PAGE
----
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How the GDPR is Changing the Way the Internet Handles Personal Data

November 26, 2018 No Comments

Featured article by Lora Young, Independent Technology Author

laptop2 300x200 How the GDPR is Changing the Way the Internet Handles Personal Data

In the first quarter of 2018, Facebook was placed under intense scrutiny following the compromization of millions of its users’ personal data. Cambridge Analytica, through a third-party app, harvested sensitive information from millions of Facebook profiles. This collected data was then used illegally for political purposes; allegedly it was to hold sway over the 2016 US elections.

Since the Facebook-Cambridge Analytica data scandal, public interest in the need for better regulation on data privacy and security has increased. Mark Zuckerberg, CEO and co-founder of Facebook, has pledged to create stricter regulations for the social networking service’s use and handling of user information.

Following the scandal surrounding Facebook and Cambridge Analytica, the European Union implemented the General Data Protection Regulation, or GDPR for short. The implementation sought to strengthen the data rights of EU residents, especially in situations where personal data is collected, stored, and passed around. The GDPR was drafted because the existing laws surrounding data protection were slightly antiquated. The EU’s Data Protection Act of 1998 did not yet account for how the Internet and social media would become so ingrained into the human experience.

Other industries and companies are following suit. On May 2018, digital inboxes were flooded with emails from websites and companies that changed their data collection policy and privacy controls. Twitter, for example, outlined how its users can easily access and control the way the website shares their data with their business partners. Opt-out procedures are now simpler and easier to understand thanks to the changes that a lot of sites and companies have made.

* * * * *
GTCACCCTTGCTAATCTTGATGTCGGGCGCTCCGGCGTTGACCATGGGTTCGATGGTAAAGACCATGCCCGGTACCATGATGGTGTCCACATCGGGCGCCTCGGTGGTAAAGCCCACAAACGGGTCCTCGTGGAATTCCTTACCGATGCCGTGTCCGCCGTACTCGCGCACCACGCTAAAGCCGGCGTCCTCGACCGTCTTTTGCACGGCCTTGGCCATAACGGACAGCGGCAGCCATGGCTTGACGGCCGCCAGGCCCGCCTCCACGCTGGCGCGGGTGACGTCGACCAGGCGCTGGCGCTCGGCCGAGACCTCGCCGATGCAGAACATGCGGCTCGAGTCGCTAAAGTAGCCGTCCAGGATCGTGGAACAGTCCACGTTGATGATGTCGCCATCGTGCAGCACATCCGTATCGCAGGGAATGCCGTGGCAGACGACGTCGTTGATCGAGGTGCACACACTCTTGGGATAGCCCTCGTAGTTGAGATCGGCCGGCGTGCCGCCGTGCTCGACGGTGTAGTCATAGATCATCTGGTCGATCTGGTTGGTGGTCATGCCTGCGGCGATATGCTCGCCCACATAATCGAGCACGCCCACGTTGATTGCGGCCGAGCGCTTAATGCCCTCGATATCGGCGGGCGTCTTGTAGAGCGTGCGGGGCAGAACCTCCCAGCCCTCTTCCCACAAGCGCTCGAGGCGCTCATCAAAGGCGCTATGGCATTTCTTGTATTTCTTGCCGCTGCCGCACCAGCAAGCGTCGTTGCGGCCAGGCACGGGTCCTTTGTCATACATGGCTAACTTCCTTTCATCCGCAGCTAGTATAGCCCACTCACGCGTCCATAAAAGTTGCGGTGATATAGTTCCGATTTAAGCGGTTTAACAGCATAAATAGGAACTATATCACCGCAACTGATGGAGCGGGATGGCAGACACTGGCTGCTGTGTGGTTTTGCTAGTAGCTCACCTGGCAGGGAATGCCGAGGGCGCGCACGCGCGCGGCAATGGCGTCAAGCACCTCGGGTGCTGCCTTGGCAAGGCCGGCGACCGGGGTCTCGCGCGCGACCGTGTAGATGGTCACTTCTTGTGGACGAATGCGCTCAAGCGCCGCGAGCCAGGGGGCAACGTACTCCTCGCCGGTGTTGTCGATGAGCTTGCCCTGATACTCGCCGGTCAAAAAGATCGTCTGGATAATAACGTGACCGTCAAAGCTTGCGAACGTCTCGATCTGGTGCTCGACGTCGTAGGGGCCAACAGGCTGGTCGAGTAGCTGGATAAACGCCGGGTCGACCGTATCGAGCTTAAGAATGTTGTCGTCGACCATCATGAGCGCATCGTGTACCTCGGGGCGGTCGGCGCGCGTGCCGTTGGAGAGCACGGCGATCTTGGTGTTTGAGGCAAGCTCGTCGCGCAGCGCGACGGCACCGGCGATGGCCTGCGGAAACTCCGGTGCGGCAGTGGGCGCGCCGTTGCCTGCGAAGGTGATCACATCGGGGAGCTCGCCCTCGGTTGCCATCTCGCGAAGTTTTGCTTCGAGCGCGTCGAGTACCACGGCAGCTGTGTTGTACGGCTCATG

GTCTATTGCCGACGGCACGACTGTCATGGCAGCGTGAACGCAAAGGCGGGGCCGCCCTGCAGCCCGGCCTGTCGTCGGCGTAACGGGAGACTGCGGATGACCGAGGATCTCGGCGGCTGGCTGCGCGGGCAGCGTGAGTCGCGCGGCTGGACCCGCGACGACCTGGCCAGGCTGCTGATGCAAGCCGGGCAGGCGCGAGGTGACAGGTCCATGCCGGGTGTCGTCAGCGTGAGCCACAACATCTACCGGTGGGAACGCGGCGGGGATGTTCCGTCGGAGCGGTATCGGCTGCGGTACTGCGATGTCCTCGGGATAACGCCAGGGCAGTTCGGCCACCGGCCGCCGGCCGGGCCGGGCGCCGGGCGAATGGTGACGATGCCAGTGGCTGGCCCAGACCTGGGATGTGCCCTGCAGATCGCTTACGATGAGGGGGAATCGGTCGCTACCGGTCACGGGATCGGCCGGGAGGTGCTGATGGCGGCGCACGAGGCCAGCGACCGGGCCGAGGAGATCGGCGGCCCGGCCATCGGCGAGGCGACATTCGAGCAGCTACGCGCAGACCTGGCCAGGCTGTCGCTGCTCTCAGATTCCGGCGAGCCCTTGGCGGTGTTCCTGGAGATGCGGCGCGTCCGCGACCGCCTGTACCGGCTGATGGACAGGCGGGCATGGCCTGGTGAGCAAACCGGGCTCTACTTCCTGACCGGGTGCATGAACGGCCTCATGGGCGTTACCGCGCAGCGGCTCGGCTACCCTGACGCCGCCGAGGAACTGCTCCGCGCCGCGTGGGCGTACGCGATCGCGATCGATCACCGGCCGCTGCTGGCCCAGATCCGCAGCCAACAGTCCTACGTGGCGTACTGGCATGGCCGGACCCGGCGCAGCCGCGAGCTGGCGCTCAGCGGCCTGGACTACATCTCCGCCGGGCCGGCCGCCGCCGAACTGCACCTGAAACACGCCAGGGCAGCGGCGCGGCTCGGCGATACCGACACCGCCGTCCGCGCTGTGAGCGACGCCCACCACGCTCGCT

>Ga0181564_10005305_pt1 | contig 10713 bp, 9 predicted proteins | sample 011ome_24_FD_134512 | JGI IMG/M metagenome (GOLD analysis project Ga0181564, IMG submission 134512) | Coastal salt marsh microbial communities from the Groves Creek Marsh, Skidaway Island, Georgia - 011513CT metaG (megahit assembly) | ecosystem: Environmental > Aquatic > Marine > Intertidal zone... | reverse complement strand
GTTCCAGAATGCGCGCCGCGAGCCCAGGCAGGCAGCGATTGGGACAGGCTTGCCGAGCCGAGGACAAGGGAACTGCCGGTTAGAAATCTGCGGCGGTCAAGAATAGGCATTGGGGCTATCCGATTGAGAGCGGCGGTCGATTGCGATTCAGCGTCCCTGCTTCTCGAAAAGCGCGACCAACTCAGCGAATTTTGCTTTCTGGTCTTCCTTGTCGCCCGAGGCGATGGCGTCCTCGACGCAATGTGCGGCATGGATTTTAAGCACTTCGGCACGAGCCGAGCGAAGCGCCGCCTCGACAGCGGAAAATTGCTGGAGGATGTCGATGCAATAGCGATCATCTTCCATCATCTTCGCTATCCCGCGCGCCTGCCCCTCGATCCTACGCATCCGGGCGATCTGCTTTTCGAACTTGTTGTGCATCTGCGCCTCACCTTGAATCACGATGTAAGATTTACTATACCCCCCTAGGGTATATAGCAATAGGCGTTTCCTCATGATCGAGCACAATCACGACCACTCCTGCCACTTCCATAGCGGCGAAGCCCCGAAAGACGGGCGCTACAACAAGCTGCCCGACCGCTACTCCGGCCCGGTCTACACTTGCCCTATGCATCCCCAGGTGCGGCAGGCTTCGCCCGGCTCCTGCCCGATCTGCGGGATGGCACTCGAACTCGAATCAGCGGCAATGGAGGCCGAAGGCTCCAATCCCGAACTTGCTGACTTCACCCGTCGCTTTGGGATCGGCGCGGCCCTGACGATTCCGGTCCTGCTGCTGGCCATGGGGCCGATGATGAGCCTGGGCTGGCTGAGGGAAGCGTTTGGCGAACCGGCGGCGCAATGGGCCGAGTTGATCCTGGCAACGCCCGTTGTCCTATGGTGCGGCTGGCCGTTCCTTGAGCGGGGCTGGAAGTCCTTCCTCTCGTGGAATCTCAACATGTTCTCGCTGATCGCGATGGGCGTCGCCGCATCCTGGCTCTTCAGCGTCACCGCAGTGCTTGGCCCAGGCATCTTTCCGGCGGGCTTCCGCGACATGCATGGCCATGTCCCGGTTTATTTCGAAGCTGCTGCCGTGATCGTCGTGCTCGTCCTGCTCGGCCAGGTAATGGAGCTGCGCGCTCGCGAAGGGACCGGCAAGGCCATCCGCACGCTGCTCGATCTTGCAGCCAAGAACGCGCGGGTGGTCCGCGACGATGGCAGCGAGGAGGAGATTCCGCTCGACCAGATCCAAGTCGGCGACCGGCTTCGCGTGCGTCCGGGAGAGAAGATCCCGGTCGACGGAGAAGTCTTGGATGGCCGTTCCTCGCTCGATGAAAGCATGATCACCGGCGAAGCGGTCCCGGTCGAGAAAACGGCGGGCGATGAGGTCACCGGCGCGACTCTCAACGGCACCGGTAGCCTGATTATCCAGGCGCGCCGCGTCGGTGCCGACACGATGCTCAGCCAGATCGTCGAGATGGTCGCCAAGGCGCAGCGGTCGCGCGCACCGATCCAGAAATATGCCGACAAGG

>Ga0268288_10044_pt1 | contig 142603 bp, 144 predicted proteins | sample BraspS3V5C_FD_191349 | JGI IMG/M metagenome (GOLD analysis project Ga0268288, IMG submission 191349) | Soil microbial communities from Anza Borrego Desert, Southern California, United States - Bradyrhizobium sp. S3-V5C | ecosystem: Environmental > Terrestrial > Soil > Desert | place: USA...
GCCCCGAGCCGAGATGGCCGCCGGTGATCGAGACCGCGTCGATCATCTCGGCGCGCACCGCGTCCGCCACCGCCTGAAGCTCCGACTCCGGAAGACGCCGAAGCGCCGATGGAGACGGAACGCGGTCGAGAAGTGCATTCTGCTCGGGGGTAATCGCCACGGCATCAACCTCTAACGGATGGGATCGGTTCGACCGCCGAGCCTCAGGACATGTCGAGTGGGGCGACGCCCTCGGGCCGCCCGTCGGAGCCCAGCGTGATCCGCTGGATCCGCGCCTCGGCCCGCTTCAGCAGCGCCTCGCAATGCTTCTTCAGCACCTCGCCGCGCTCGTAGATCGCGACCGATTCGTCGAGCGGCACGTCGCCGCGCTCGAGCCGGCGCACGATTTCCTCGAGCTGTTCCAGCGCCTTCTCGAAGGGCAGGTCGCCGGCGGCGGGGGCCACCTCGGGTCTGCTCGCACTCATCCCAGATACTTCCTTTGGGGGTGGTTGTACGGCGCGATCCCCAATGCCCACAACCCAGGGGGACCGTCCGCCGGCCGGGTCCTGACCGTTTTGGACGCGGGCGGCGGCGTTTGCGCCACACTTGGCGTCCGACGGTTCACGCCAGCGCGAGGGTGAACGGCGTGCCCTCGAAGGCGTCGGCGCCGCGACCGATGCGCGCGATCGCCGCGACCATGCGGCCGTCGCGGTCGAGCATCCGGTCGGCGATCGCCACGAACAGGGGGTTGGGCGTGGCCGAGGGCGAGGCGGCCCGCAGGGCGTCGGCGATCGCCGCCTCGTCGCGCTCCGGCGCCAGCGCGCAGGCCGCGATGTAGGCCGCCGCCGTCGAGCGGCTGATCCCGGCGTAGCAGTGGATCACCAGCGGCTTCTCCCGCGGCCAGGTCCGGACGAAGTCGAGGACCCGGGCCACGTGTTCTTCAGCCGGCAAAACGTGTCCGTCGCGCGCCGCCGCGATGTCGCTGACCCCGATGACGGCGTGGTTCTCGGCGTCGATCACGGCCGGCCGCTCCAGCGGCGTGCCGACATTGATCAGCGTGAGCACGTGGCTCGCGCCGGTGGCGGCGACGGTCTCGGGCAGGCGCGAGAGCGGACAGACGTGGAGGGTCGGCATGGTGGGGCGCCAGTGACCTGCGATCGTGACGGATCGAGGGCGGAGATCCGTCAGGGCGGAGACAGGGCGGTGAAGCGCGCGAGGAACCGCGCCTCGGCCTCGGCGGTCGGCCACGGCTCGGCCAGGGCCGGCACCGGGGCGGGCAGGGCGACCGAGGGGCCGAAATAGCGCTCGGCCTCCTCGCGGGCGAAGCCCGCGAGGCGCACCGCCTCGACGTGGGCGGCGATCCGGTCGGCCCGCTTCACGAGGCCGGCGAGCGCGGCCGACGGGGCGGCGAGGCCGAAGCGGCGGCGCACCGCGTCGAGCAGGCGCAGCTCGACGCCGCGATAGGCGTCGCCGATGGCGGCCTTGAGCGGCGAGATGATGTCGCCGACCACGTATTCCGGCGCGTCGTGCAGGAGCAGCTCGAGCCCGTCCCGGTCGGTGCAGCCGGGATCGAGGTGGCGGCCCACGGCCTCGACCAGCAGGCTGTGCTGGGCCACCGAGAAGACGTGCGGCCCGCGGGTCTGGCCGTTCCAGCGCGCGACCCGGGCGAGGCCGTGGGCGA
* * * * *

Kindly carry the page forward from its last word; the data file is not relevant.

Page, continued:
In the medical field, things are also changing. In the United States, the 1996 Health Insurance Portability and Accountability Act has a rule that safeguarding medical information is very important, and in cases where a patient is unable to visit their physician personally, digital tools are there to help. Many medical institutions have begun using HIPAA compliant video conferencing tools to help reduce the risk of sensitive information from being accessed by a third party when a client is unable to have a face-to-face checkup.

The implementation of the GDPR has also changed the language used in communicating privacy policies. This is because any data processor or controller holding data on EU residents will be subject to the policies of the General Data Protection Regulation. This is why user inboxes were filled with updated privacy policies from different websites. The impact of the GDPR required them to simplify their terms surrounding personal data, even if the user was not based in the EU. This prevents firms from hiding questionable data practices behind a stream of legalese and technical jargon.

GDPR’s enactment has been met with mostly positive reactions from consumers. With the hefty fines imposed on violators, the regulation makes it less tempting for websites and companies like Facebook, Twitter, Google, and many more to misuse customer data. In today’s digital age where keeping personal information can be less safe and secure, the GDPR is a welcome regulation to keeping private information private. Hopefully other countries follow suit in establishing such laws to prevent information misuse.

 

 

 

DATA and ANALYTICS , SECURITY

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